Researchers explain why.
New research finds retirement only makes a difference to men's health and not on women's.
Economists say it boosts men's health but does not affect women, the Daily Mail reported.
"I really expected that people’s health would deteriorate after they retired," Claudia Senik, professor of economics at Paris-Sorbonne University, told the Daily Mail. Adding, "My reasoning would be that many people feel disaffiliated, especially if they had invested a lot of interest in their work and they lose their social integration. But the data tell another story."
For the study, Professor Senik examined people's health and their expectations of health, according to The Times reported. Surveys were conducted for almost 14 years in Australia. Participants were between the ages of 50 to 75.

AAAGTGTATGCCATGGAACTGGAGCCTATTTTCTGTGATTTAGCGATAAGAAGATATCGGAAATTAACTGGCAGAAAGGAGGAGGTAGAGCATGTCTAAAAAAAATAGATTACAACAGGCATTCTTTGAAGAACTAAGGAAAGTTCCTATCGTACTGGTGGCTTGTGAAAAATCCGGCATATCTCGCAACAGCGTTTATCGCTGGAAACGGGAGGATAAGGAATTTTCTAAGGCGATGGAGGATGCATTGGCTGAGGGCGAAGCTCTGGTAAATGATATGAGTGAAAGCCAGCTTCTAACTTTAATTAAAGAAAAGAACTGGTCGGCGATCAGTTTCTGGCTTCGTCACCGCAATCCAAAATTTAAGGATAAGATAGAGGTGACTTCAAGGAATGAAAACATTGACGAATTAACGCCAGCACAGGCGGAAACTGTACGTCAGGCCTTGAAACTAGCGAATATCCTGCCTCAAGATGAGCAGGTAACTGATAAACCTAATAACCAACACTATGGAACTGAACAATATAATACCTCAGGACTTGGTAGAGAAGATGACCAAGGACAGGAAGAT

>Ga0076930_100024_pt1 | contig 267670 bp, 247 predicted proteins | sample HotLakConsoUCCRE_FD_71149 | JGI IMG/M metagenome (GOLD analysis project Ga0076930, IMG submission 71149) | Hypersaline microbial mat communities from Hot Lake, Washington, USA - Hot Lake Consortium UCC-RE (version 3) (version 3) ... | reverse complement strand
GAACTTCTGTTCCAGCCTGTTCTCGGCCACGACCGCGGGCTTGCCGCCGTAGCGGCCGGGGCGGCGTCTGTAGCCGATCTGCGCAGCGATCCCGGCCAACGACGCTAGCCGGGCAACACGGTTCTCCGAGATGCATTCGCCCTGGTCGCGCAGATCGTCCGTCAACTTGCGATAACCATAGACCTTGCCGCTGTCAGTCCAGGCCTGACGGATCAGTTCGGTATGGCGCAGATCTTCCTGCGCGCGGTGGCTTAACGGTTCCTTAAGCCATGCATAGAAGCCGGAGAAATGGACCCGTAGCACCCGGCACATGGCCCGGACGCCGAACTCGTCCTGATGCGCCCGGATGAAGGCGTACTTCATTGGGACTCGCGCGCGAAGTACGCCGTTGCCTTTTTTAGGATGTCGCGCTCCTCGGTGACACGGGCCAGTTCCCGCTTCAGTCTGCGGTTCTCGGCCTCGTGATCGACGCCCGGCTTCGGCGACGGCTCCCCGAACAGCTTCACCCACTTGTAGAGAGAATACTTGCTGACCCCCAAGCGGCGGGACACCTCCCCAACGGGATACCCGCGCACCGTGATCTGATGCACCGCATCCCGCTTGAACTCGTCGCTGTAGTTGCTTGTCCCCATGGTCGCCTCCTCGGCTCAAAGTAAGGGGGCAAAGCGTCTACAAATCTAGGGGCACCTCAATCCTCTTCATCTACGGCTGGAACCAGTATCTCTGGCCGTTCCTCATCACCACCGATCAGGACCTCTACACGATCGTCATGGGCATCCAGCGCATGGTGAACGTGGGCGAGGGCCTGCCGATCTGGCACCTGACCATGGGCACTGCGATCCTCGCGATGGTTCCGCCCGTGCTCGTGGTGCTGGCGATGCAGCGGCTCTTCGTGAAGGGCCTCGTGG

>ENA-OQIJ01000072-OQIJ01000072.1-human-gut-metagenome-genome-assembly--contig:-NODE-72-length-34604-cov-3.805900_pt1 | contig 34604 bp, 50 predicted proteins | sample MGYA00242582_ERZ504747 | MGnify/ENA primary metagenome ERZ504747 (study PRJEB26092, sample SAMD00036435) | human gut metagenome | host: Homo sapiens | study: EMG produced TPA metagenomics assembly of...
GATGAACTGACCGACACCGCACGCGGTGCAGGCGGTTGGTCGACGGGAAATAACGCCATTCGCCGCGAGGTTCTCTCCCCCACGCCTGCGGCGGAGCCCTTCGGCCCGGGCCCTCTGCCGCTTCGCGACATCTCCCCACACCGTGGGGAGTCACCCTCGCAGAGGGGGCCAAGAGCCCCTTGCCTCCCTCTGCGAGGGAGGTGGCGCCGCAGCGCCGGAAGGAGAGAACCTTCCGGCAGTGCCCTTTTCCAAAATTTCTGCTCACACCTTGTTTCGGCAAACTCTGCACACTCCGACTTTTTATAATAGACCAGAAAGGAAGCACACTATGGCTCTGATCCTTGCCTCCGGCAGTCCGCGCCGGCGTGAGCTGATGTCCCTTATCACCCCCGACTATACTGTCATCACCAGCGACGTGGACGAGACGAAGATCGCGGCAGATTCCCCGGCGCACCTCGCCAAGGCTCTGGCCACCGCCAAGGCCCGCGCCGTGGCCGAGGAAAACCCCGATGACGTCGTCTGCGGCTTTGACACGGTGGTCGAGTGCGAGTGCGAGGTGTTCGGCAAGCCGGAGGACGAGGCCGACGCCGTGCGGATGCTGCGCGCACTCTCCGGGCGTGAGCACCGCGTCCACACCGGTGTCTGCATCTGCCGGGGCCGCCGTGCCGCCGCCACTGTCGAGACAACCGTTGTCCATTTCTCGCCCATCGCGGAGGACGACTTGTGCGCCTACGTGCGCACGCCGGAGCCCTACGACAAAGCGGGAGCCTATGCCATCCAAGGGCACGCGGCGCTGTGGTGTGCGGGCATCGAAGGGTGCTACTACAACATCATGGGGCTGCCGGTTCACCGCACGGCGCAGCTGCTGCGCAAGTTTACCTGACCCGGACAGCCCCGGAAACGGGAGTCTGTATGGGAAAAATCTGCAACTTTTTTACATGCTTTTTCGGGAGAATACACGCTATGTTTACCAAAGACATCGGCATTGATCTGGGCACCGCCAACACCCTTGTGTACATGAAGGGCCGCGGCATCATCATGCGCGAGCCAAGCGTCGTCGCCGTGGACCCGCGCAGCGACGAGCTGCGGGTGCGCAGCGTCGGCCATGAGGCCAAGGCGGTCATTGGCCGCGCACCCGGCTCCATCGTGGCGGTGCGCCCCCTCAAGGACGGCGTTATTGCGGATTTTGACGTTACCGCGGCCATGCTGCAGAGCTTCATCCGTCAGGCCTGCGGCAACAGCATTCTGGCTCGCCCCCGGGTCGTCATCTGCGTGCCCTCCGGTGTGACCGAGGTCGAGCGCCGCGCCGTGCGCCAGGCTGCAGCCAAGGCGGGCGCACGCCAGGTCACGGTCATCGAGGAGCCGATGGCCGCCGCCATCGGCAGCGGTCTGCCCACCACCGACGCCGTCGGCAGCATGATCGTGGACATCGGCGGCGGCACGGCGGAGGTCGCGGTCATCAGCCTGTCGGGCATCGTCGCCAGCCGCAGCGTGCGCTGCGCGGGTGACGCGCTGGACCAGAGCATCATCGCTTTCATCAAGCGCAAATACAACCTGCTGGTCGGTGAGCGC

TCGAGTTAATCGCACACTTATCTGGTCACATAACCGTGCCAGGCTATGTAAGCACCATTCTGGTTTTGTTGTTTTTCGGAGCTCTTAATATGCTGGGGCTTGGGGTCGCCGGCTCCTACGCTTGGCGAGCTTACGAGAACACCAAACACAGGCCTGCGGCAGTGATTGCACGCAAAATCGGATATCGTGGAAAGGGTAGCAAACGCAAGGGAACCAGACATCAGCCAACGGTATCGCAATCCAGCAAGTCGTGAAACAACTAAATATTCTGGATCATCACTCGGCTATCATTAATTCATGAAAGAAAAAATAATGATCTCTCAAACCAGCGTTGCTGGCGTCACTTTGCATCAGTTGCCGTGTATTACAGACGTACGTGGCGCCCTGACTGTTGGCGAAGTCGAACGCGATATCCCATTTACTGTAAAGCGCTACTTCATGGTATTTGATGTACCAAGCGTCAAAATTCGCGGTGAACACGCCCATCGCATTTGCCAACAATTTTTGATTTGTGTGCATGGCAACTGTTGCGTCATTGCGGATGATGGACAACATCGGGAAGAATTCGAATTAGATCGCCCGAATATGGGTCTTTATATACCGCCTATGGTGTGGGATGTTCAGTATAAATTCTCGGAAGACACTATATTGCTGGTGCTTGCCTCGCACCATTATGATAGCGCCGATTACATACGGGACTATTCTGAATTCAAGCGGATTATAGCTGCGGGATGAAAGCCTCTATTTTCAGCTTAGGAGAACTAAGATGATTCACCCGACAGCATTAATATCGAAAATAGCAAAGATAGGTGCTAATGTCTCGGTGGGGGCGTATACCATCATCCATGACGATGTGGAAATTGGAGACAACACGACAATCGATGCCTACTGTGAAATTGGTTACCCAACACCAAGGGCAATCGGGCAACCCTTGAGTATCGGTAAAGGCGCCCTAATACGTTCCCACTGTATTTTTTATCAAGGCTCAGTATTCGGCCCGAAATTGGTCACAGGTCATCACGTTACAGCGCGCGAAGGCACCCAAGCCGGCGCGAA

Data showed retired men were 5% more to find their health had improved.
Academics believe the reason it may not affect women, is because they may already be leading healthier lives or their careers and motherhood could be a contributing factor. "One possibility is women are more able than men to make correct judgments about their health," Professor Senik believes.
The IZA Institute of Labour Economics in Berlin originally published the study.